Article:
Burquitlam Lions Care Centre to close
The Burquitlam Lions Care Centre is set to close within the next couple of years after learning its Fraser Health funding will be going to a new, for-profit facility set to open in 2016.
"They plan on closing us down by ending our funding agreement," said David Dines, Burquitlam's administrator. "They're saying the building is too old, but we're not really. It's all private rooms, fully accredited, so why do they want to close us down when they need 300 more beds?"
Dines was referring to a recent Fraser Health review that found the region is behind the provincial average for care beds by at least 300.
According to Fraser Health, the new Port Coquitlam facility, called Nicola Lodge, will bring 136 new residential care beds to the Tri-Cities in addition to the 76 it will take over from Burquitlam.
Dines said Burquitlam, a non-profit facility, opened in June 1981 and has been a "top-level provider of care for seniors in that 33-year period."
They are fully accredited and have been honoured with an exemplary standing award by Accreditation Canada, something only 20% of long-term care facilities receive, Dines said.
"There are lots of reasons to keep us going, but Fraser Health is taking our beds and funding and giving them to a new build in PoCo."
Fraser Health spokesperson Tasleem Juma said Burquitlam doesn't offer the physical space needed for wheelchairs and walkers for complex care patients.
"We've provided the centre and its residents with two years' notice," Juma said. "Staff and the care teams will meet with individual residents at Burquitlam and their families to develop proper transition plans when the new facility opens."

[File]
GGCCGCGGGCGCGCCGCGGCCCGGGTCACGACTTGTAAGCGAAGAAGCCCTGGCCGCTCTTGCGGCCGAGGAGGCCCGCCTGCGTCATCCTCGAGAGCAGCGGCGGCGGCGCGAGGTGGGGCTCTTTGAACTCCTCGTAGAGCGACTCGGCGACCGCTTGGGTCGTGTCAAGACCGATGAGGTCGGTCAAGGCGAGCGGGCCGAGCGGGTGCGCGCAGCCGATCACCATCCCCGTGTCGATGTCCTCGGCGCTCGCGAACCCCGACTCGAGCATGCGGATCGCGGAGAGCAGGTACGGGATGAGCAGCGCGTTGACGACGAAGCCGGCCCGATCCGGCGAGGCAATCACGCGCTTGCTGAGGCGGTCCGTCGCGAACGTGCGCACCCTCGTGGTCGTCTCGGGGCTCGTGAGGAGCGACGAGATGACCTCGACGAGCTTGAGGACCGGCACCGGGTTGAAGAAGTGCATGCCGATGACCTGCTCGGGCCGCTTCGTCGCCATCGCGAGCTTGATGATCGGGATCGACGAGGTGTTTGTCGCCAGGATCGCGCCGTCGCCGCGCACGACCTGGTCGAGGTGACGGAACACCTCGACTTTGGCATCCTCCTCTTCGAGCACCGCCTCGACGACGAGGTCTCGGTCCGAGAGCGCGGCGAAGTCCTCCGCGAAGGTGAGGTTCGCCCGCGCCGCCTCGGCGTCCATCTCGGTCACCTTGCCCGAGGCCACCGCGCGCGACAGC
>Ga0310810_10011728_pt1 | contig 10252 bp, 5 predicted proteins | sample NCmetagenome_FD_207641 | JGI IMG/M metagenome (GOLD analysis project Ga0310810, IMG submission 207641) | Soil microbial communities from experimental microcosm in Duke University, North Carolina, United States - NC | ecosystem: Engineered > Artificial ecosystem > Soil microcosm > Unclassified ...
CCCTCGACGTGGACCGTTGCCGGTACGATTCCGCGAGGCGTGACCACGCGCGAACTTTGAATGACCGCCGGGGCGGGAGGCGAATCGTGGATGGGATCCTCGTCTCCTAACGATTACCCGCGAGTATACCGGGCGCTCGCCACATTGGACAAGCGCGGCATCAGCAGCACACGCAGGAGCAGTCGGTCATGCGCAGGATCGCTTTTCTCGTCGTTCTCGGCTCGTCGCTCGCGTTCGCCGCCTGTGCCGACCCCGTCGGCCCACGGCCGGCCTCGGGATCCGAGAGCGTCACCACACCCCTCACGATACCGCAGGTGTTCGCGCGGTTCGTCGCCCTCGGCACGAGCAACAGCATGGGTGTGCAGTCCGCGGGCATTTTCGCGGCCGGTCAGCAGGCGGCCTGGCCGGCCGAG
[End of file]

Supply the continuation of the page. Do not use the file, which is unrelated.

But Dines said many residents don't want to move to Nicola because it will be about a 25-minute drive away.
Re-opening as a private-pay facility isn't likely an option, he added, since it would add about $5,000 a month to the current $2,200 monthly fee, making it impossible for most seniors.
Burquitlam is planning to sue Fraser Health — a lawsuit has been drafted and sent to Fraser Health as a courtesy but has not yet been filed in court — saying they were excluded from the RFP process.
Dines said Burquitlam had applied to be in the RFP process but was later removed after a potential conflict of interest was found. The manager of the financial company backing the Burquitlam bid is also a member of the Provincial Health Services Association's volunteer board of directors, but Dines said PHSA wasn't even involved in the RFP — Fraser Health had handed that responsibility over to Health Shared Services B.C.
Had Burquitlam won the contract, Dines said, the plan was to rebuild and grow to a 145-bed facility.
Juma said Burquitlam did not satisfy the requirements of the pre-qualification stage and was not asked to continue in the RFP process.
"The pre-qualification requirements are pretty clear," Juma added. "I'm not aware of this being an issue of conflict of interest."